After the doors swing open, The Big Bang regales guests with an evening of food, drink, and rambunctious, piano-fueled sing-alongs with their crooning cronies. From the acoustic confines of a reserved table, you and your impromptu barbershop quartet can warm up your vocal chords with a plate of pizza and a bracing round of Big Bang's signature Stoli shots. Once you've consumed the regulation amount of food and drinks, take your lilting falsetto or river-dredging baritone to the stage, where a rotating handful of multi-talented melody makers and a team of beer-fueled patrons take turns singing or yodeling their favorite bar tunes. Dramatic ivory-fueled combat comes further supplemented by vibrating bass, explosive drums, laser-guided keytars, and other musical weaponry. They'll take any request you like, and their repertoire spans from rollicking rock classics to modern noisemakers such as hip-hop wonder and minor-character-actor Xcalade. An energetic, round-the-clock live show encourages hip shaking and feet shuffling until 3 a.m.
Like many clubs, Mile 277 Tap & Grill has a mascot. But unlike many clubs, it chose a mascot that was not the least bit cutesy—a custom-built motorcycle. That chopper now sits behind the main bar of the biker-themed restaurant, where roadhouse food meets nightclub vibes. It's not the only bike in the joint, either. Hand-painted motorcycle murals brighten the walls, and roped-off areas display motorcycles from local merchants. Even the 20 high-definition TVs probably flash a bike on their screens now and then.
Despite the hog-heavy environment, founder Keith Rhodes wasn't looking to run just another biker joint. He wanted to combine the gritty feel of a highway stop with the festivity of a DJ'ed party—hence, Mile 277 hosts live music and events most nights every week. Before the show, guests can peruse a menu of classic bar and comfort food, with some eclectic tweaks (salmon burgers, orzo pasta, and chimichangas to name a few). The eats and the drinks all follow the chopper theme. Beer is called "fuel," for example, and martinis are "mototinis," but neither are acceptable substitutes for engine oil.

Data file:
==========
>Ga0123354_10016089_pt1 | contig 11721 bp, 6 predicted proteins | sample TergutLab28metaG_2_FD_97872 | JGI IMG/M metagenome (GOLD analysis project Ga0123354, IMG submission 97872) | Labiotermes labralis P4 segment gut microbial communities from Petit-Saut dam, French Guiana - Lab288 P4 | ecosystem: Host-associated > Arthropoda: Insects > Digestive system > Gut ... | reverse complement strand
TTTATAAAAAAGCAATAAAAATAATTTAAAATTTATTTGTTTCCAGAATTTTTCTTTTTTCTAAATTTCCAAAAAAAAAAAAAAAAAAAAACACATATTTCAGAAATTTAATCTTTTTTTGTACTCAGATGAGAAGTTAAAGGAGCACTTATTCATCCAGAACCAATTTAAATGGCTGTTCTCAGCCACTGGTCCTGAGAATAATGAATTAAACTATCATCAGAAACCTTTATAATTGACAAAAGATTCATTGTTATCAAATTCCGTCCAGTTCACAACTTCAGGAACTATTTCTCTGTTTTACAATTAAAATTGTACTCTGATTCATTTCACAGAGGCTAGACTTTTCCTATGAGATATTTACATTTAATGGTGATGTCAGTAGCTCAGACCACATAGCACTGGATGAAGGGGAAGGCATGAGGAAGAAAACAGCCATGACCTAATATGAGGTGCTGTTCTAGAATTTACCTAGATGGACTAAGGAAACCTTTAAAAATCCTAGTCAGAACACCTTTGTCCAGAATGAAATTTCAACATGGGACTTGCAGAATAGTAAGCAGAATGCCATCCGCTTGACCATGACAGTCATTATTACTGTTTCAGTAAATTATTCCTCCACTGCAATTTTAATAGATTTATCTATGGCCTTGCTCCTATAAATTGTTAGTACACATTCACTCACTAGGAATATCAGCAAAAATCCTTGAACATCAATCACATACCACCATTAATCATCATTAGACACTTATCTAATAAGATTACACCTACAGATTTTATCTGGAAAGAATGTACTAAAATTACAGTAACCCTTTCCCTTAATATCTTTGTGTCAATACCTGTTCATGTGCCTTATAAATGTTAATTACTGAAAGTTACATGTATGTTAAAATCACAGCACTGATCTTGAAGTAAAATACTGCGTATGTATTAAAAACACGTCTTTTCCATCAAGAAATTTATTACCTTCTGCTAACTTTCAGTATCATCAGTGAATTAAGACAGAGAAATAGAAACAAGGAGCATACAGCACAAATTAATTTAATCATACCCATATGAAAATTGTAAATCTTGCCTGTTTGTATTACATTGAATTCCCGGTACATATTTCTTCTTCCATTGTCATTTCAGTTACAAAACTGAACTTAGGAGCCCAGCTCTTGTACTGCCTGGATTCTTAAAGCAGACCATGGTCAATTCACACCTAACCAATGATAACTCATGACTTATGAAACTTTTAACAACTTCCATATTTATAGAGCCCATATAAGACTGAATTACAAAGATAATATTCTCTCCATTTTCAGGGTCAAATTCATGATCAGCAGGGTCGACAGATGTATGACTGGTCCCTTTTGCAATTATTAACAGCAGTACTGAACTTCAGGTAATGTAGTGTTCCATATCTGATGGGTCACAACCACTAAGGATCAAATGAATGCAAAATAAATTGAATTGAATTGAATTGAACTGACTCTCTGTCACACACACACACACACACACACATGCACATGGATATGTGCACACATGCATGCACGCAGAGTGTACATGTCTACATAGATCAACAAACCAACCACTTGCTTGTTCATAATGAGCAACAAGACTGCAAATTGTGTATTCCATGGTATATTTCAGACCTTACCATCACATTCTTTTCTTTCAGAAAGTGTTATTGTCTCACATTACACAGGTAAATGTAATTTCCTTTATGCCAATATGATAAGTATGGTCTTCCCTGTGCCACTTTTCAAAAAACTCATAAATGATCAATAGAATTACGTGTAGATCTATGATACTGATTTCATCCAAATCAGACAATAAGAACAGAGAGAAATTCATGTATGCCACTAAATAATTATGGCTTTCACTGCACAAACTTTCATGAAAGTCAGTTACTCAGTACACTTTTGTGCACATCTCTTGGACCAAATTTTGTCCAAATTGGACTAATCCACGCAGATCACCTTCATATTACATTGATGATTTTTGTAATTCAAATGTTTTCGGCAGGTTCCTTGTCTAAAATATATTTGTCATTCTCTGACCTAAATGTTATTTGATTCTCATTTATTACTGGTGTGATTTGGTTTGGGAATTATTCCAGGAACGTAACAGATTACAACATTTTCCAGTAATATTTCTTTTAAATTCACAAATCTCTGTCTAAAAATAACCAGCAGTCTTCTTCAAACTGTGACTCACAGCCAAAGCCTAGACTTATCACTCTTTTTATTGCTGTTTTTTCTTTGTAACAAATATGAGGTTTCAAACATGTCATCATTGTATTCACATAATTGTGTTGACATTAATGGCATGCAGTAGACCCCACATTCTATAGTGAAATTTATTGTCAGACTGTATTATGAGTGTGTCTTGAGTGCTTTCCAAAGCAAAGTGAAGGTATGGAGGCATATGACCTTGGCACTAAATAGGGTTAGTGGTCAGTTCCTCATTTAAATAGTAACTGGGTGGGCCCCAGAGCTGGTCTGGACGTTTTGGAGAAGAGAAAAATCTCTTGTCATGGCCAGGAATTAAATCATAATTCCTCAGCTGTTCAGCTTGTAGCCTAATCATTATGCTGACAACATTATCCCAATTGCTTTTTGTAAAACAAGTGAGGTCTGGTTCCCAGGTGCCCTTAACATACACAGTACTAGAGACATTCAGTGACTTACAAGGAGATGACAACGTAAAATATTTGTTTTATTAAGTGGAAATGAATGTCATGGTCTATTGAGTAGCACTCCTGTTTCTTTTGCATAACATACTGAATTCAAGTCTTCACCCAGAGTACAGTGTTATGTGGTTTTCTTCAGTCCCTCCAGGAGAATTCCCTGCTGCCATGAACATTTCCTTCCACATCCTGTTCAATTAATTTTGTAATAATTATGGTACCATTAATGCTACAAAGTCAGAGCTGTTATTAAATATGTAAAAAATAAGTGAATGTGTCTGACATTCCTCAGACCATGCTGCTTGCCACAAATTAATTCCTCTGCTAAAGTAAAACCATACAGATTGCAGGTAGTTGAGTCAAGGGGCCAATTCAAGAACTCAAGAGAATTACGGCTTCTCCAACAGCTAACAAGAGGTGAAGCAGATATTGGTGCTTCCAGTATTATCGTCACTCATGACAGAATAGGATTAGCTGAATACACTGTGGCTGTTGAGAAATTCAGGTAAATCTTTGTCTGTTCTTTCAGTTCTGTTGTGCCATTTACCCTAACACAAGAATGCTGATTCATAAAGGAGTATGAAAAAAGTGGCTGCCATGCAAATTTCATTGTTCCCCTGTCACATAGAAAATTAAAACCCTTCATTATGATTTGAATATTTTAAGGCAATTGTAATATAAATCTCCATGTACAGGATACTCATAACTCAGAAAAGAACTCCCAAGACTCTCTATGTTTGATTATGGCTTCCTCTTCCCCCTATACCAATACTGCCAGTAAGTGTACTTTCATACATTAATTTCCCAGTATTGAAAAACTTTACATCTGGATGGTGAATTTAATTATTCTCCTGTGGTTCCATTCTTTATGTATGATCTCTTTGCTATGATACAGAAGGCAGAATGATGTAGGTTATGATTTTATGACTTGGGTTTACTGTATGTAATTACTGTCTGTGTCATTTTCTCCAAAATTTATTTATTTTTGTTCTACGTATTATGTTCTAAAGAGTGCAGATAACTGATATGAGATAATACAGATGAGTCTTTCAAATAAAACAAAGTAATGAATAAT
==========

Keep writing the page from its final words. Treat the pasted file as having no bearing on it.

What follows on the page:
West End Grill and Pub boasts a laid-back neighborhood atmosphere and an extensive selection of upscale pub grub for lunch, dinner, and Sunday brunch. Raise the curtain on the night's curtain-raises with the grill's signature Prince Edward Island mussels steamed in a green curry sauce ($9.95), or frolic through a garden of arugula, blue cheese, pistachios, and caramelized pear tossed in red-wine vinegar and oil ($6.95). To gear up for an epic performance of Shakespeare's hundreds of spec scripts for Major Dad, feast one's heartiest buds of taste on the 16-ounce bone-in pork porterhouse ($15.95)—topped with apple compote and served with braised kale and sweet-potato gnocchi—or the Sonoma steak ($18.95), which comes crowned with blue cheese crumbles and flash-fried leeks atop a bed of horseradish mashed potatoes and zucchini. Bears poorly disguised as restaurant reviewers can delve into the salmon fillet ($14.95), served with turnip cakes and lemon-thyme brussels sprouts. Lengthy intermissions can also be passed with burgers, soups, salads, and the ethereal substance known as al-co-hol, which West End's owners personally conjure from behind the bar each night. Theater-goers are allowed to bring drinks into the Gaslight Theater so that they don't disrupt performances by trying to surreptitiously distill their own moonshine.